On Tuesday, the Jan. 6 committee released 17 transcripts of witness testimony. One daffy dollop of derpity-derp stood out among the 168 pages of documents.
Talking Points Memo:
During his lengthy testimony before the committee, Judd Deere, the White House deputy press secretary for the Trump administration, revealed former President Donald Trump did not know his schedule was public until a few weeks before the end of his presidency.
“Every evening we prepared and released a daily guidance for the following day of the President’s public schedule. Beginning sometime around mid to late December, the President discovered that, for the first time, my understanding, that we released a public schedule of his to the public,” Deere told the committee.
Once Trump learned his schedule was released to the public, he wanted to change the way his staff wrote it, Deere testified.
Shouldn’t Trump have noticed this little nugget of information in his White House orientation packet? Maybe he was too distracted by the magically delicious paper it was printed on.
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According to Deere, after Trump discovered he was being watched, the public details of his day became far less specific, and his activities would frequently be presented in “boilerplate” language. For instance, Trump told the White House press office to release statements saying he would “work from early in the morning until late in the evening” and “make many calls and have many meetings”—because if he was ever to cut the ETA for his fabulous health care plan down from two weeks to a week and six days, he would need to put in some serious flop-sweat equity. That’s just common sense.
“And so what became the new version of the public schedule was basically a couple of sentences about what his day would consist of rather than specific times and titles of events in an outline form,” Deere stated.
Of course, much of Trump’s public schedule had long consisted of vague generalities. We all remember his morning “executive time,” which remained largely clouded in mystery. Who knows what he was doing during these very important “executive” sessions? It could have been anything from eating Egg McMuffins in bed to eating Sausage McMuffins on the toilet to eating Sausage McMuffins With Egg while being languorously sponge-bathed by Reince Priebus.
Based on reports from earlier in his presidency, it appears that Trump didn’t actually start “work” until 11:30 or so in the morning.
Trump, an early riser, usually spends the first 5 hours of the day in Executive Time. Each day's schedule places Trump in "Location: Oval Office" from 8 to 11 a.m.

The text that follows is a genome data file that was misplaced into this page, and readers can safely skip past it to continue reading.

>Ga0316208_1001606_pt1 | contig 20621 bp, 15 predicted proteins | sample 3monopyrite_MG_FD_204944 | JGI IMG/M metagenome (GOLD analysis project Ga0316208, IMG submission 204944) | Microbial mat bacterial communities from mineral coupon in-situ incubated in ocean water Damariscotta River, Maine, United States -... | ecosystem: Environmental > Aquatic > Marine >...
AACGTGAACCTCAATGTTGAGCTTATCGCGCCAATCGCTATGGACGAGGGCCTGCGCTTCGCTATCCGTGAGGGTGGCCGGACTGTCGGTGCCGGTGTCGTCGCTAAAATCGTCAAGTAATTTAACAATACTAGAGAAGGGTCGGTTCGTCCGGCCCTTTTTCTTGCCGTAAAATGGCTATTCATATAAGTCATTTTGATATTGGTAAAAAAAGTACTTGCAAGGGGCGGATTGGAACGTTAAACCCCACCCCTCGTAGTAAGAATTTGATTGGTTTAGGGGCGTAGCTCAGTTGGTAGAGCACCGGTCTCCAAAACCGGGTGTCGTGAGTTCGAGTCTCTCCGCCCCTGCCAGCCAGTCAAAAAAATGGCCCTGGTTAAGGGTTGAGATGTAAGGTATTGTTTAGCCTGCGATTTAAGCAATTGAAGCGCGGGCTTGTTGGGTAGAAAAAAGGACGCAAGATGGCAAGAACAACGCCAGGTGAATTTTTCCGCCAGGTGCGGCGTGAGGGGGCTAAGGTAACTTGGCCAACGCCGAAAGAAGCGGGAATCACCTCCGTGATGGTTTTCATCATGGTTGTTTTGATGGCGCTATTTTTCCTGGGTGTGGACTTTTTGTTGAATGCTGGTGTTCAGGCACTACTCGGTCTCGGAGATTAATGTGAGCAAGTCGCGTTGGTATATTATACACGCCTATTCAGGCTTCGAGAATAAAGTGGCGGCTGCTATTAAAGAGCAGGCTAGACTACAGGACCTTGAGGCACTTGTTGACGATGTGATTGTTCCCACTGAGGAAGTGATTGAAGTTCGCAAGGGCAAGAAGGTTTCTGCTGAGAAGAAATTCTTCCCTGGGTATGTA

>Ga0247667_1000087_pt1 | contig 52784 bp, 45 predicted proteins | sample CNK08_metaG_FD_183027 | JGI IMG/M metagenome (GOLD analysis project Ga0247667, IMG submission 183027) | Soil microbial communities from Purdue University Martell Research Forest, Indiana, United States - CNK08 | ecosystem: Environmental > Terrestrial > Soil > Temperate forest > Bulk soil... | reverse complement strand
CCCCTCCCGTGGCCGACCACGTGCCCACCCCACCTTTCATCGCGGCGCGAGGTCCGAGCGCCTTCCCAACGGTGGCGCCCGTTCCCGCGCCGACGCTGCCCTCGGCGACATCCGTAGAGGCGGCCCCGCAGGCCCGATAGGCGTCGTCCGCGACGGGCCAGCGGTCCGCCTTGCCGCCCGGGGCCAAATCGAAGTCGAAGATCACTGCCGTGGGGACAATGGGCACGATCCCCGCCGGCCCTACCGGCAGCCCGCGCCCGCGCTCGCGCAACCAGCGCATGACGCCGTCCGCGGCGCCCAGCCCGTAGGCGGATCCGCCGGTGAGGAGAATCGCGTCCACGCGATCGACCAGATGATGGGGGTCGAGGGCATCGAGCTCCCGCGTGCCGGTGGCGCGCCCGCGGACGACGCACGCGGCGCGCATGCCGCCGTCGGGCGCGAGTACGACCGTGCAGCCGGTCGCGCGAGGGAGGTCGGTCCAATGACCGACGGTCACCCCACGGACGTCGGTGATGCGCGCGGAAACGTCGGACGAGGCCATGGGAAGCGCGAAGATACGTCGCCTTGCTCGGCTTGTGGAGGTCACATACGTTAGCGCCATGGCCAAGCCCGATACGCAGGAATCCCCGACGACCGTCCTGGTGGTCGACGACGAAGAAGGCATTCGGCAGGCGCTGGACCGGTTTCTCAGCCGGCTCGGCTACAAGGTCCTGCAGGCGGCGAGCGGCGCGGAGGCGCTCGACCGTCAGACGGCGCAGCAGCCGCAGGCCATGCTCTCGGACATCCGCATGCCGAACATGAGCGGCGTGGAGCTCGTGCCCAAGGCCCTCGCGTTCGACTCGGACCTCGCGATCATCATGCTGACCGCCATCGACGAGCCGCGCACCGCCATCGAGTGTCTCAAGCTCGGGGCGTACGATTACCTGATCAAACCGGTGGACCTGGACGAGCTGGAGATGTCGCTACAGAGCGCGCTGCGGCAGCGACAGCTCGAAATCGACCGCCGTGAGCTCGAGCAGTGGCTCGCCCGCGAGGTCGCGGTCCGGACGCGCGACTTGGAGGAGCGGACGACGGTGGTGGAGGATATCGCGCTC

- But Trump, who often wakes before 6 a.m., is never in the Oval during those hours, according to six sources with direct knowledge.
- Instead, he spends his mornings in the residence, watching TV, reading the papers, and responding to what he sees and reads by phoning aides, members of Congress, friends, administration officials and informal advisers.
Okay, Donny. We believe you’re working. Feckless, shambolic evil is a full-time job, after all.
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Of course, Trump still claims he wants to return to the job that he never learned how to do or expressed any serious interest in doing. And it’s always possible that 74 million Americans—or more—will be bamboozled again. But in the end it’s hard to believe a con of this magnitude could succeed twice.
Donny should just stick with NFTs. Petty, carny-level scams are his wheelhouse. And needless to say, no one will give a shit what he’s doing with his mornings anymore.
Though it’s impossible not to imagine what little nuggets of Trumpian inanity are buried in the other transcripts. For example, Thursday’s batch—of 19!—includes America’s least-favorite and loudest heirs to the golden throne: Donald Trump Jr. and Kimberly Guilfoyle.
RELATED STORY: Jan. 6 committee releases 19 witness transcripts including interviews with Trump Jr., Ray Epps
Check out Aldous J. Pennyfarthing’s four-volume Trump-trashing compendium, including the finale, Goodbye, Asshat: 101 Farewell Letters to Donald Trump, at this link. Or, if you prefer a test drive, you can download the epilogue to Goodbye, Asshat for the low, low price of FREE.
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